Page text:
Bill to Give Lake Hopatcong $400K Advances
The state Senate Environment and Energy Committee OK'ed a bill that would fund preservation and cleanup of lake.
Lake Hopatcong has moved a step closer to receiving badly needed funding.
The state Senate Environment and Energy Committee approved a bill, S-495, that would give the cash-strapped Lake Hopatcong Commission $400,000 to pay for preservation and cleanup of Lake Hopatcong. The money, which would come from state pleasure boat registration fees, would go into a newly created "Lake Hopatcong Fund."
Sens. Anthony Bucco (R-25) and Steven Oroho (R-24) sponsored the legislation. Lake Hopatcong Commissioner Russell Felter, also Jefferson's mayor, was expected to travel to Trenton back the bill before the committee Monday.
"The condition of Lake Hopatcong has deteriorated without a dedicated stream of revenue to fund its upkeep and management," Bucco said in a statement. "The lake is important to the environmental and economic interests of New jersey, and we need to ensure that preservation efforts receive their share of state funding."
Said Oroho in a statement: "The Lake Hopatcong Commission is an excellent steward of this environmental resource, but it can only do so much without a dedicated funding stream. Using a portion of existing boat registration revenues to pay for essential needs identified by the commission makes both fiscal and environmental sense."
Felter and administrator Donna McCalle couldn't be immediately reached for comment Monday.
The commission, however, could still vote to hand over control of its weed-harvesting operation to the state Tuesday night. The commission can't afford the costs of maintaining the machinery and paying the workers, and Felter said at last week's meeting that even if the bill passed, the commission might not see the money until well into the summer or early fall.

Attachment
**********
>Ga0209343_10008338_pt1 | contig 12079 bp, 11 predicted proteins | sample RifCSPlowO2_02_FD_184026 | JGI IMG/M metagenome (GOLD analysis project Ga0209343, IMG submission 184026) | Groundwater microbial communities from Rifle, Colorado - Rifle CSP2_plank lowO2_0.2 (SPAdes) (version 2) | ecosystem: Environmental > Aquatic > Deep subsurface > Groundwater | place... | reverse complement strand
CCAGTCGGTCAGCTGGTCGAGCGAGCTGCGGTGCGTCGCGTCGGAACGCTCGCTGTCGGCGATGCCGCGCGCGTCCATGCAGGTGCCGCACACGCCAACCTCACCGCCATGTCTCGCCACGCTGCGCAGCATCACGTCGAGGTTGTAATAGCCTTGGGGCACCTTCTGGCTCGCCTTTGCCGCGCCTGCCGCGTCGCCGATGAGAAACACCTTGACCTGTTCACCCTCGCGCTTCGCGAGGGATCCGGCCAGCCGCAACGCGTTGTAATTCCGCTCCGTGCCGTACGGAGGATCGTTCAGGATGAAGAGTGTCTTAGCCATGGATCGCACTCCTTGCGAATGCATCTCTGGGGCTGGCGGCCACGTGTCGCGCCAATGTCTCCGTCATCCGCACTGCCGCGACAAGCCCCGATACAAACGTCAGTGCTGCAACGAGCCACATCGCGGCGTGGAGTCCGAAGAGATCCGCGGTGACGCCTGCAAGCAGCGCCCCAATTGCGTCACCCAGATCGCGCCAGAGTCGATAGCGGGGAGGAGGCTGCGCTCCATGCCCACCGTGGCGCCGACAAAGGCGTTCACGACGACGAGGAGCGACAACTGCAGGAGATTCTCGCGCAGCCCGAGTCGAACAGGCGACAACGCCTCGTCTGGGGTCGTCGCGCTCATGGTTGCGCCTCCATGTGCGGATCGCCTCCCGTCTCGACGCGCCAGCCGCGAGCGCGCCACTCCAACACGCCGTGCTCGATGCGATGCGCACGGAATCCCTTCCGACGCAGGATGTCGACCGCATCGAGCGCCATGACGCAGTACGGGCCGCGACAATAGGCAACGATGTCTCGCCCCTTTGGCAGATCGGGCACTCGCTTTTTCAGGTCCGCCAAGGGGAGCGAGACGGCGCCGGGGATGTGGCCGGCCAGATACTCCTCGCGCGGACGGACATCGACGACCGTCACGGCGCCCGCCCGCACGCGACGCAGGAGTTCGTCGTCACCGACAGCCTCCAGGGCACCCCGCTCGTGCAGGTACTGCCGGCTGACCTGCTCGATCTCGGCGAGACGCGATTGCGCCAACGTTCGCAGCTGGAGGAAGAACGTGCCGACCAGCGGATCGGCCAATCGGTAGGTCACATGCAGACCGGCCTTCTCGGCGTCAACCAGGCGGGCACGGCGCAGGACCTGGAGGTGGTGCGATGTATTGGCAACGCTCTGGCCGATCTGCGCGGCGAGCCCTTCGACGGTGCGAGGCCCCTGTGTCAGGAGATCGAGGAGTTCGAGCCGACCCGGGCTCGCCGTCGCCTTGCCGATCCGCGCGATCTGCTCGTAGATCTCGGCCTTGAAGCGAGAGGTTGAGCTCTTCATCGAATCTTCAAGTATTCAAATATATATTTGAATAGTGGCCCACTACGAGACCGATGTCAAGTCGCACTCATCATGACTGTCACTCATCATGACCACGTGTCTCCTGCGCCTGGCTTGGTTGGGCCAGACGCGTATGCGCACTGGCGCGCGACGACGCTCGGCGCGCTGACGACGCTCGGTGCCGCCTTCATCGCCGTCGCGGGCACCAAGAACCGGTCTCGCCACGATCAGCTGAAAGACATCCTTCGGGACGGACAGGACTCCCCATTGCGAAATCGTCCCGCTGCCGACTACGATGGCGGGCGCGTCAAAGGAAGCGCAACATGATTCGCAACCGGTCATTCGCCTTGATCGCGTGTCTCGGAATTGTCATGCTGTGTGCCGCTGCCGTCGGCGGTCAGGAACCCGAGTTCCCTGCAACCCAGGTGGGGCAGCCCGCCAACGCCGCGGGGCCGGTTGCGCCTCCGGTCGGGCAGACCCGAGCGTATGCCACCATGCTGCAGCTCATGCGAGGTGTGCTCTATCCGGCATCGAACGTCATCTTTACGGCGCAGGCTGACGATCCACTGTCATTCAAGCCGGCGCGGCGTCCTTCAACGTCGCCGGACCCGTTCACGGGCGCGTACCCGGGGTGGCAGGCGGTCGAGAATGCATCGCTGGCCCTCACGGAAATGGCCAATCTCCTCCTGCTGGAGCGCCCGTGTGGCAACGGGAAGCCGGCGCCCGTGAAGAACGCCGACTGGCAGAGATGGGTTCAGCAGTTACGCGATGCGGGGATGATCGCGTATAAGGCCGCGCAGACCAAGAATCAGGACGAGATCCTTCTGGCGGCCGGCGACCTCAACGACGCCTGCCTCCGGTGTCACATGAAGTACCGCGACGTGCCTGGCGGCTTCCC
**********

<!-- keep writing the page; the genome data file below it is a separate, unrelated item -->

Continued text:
The commission would vote to give the state Department of Environmental Protection control of its six weed harvesters, but only if the equipment is used at the lake and that the commission can back out of the agreement if it feels the state doesn't hold up its end.
One of the most pressing unresolved issues of the agreement to hand over the operation, however, has been employee compensation.
The state hopes to hire the commission's full-time foreman and six seasonal employees. But at last week's commission meeting at the Hopatcong State Park, Felter said the employees have been offered much less than their initial salaries due to civil service rules. NJ.com said one employee was offered just more half of the $23/hour the commission paid him.
Felter said that though the civil service commission was expected to mak a decision on the salaries within weeks, the commission had little choice other than to enter into the agreement.
"Either we do this and we harvest," Felter said at last week's meeting, "or we don’t do this and we don’t harvest. We can close our doors."